A proponent of inclusion and equity issues in the music profession, Brown is a frequent guest speaker on these topics. She currently serves on the CBDNA Diversity Committee and is a member of the Drum Corps International In Step Committee. Brown is the founder of Women Rising to the Podium, an online group of over 4,000 members supporting and celebrating women band directors. Additionally, she also serves as the chair of the Sigma Alpha Iota Women’s Music Fraternity Graduate Conducting Grant and as an advisor of the chapter at the University of Maryland, College Park.
Brown previously served on the brass and conducting instructional staff of the DCI World Champion Phantom Regiment (2004–17). Other marching organizations she has instructed include the U.S. Army All-American Marching Band, Carolina Crown and Spirit of Atlanta. Brown will serve as a music judge for Drum Corps International in the next active season, and she was nominated to become a member of the John Philip Sousa Foundation Sudler Shield Jury in 2021.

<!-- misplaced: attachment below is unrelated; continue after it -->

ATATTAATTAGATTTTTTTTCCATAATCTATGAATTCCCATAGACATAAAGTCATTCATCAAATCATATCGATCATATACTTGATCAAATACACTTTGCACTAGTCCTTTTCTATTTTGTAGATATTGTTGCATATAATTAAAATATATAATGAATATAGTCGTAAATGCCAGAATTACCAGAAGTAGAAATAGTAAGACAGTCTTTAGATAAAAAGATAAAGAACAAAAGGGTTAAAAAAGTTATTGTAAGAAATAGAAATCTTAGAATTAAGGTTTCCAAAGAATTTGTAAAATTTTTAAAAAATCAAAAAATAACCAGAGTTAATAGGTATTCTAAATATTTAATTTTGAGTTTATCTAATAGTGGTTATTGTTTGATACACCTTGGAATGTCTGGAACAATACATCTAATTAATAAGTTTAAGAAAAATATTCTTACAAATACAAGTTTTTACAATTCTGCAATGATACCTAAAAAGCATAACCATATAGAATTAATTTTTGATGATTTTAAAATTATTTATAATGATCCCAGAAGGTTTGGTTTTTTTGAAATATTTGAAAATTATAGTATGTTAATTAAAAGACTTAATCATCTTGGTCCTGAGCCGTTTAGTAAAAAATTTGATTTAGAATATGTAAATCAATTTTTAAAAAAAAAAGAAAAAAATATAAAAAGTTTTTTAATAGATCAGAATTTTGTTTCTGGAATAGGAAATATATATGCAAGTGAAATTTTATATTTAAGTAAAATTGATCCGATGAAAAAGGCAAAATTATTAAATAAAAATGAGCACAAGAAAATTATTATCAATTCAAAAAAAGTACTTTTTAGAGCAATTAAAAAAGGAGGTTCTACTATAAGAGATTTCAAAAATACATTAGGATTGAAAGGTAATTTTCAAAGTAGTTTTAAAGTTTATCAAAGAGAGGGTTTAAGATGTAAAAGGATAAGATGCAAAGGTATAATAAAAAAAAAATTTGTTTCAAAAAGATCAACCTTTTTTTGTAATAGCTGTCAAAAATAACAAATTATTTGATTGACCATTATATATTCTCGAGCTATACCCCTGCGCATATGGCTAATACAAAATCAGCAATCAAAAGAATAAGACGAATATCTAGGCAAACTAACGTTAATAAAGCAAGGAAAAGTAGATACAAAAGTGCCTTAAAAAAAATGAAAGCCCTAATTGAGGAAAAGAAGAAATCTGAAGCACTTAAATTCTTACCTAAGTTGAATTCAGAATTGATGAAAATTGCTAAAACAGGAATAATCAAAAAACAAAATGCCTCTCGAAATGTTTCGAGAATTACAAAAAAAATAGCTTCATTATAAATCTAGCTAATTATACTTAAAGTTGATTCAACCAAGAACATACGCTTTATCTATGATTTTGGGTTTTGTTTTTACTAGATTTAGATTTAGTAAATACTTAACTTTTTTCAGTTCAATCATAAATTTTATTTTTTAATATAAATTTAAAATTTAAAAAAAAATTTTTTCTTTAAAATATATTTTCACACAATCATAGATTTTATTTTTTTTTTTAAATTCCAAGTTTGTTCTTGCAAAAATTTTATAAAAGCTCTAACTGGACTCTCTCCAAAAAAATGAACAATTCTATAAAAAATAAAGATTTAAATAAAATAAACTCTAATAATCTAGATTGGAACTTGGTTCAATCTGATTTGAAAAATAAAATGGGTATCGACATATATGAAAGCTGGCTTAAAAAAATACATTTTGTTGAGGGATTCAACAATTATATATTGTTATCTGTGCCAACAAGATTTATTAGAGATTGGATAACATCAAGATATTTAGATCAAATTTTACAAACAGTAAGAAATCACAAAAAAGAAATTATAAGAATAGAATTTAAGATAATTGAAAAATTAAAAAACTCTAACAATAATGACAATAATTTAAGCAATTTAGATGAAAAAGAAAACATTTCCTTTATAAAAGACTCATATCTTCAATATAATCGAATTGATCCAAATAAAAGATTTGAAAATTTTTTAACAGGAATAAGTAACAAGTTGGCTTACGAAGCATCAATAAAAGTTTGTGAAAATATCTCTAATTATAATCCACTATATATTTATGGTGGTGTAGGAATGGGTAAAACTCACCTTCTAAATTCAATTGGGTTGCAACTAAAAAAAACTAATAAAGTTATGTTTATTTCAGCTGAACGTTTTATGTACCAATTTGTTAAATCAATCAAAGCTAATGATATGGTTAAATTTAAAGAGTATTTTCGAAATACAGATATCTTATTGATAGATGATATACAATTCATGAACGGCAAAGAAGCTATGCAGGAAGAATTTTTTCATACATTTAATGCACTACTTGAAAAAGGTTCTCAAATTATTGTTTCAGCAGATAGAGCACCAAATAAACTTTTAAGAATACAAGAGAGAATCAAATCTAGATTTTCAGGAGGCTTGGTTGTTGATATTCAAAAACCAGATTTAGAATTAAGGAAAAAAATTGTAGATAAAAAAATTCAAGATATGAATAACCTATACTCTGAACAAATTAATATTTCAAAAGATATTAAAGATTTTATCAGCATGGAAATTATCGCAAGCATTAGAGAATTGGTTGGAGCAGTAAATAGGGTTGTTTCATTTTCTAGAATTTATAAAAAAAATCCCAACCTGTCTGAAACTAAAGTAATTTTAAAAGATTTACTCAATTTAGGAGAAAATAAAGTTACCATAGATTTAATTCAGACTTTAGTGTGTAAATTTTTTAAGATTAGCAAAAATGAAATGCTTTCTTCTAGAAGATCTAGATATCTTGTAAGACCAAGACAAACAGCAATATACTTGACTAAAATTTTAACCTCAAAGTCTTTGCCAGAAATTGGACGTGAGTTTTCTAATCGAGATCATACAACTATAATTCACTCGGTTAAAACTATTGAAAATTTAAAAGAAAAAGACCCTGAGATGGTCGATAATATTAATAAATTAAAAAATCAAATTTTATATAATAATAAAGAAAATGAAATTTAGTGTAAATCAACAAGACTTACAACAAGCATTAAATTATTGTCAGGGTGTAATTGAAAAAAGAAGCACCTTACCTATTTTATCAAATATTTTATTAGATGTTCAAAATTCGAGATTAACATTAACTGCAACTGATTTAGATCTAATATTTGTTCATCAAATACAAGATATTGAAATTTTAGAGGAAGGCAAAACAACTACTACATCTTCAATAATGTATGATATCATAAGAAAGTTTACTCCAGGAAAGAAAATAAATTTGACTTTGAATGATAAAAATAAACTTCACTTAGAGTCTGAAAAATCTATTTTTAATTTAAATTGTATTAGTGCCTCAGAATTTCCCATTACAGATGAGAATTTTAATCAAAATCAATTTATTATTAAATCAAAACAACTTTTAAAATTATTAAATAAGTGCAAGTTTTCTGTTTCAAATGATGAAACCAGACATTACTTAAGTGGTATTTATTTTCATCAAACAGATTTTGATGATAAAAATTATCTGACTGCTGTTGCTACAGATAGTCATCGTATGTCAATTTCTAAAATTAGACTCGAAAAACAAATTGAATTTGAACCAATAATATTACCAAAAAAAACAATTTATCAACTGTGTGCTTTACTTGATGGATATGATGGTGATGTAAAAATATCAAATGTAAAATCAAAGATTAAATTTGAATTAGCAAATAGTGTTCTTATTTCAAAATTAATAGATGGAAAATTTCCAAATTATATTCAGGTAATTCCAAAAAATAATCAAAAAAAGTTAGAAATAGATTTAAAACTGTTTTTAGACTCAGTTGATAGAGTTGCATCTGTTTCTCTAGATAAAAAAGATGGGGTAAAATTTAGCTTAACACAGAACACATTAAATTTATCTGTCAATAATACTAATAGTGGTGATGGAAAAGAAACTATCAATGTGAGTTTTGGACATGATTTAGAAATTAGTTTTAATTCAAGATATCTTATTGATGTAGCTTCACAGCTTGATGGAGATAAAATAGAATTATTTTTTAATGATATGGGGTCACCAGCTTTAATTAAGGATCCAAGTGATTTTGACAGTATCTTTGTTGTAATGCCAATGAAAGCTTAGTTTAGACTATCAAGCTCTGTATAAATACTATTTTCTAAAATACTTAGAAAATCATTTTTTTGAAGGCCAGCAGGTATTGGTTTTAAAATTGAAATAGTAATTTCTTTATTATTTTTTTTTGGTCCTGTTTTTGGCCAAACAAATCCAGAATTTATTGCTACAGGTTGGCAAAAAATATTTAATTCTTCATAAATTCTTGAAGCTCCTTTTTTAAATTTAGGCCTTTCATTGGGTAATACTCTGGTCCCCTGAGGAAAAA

As a performer, Brown was a member of the AA Brass Quintet, which won the International Brass Quintet Competition hosted by Fred Mills at the University of Georgia. She performed with the horn sections of the Boston Brass All Stars Big Band, North Carolina Symphony, Winston-Salem Symphony and the Brevard Music Center Orchestra. Brown has studied brass performance and pedagogy with Abigail Pack, J.D. Shaw, Jack Masarie, Freddy Martin, Dottie Bennett, Randy Kohlenberg, Richard Steffen and Ed Bach.
Originally from Milan, Tennessee, Brown is a graduate of Austin Peay State University and earned a Master of Music in horn performance and a Master of Music in music education with a cognate in instrumental conducting from UNCG. Prior to her positions at Maryland, Michigan and Georgia Tech, Brown was the assistant director of bands at Austin Peay State University and taught at public schools in Milwaukee, Wisconsin, and Dallas, Texas. She is a member of Phi Kappa Phi, Pi Kappa Lambda and CBDNA. She was awarded the Rose of Honor as a member of Sigma Alpha Iota Women's Music Fraternity, and is an honorary member of Kappa Kappa Psi and Tau Beta Sigma.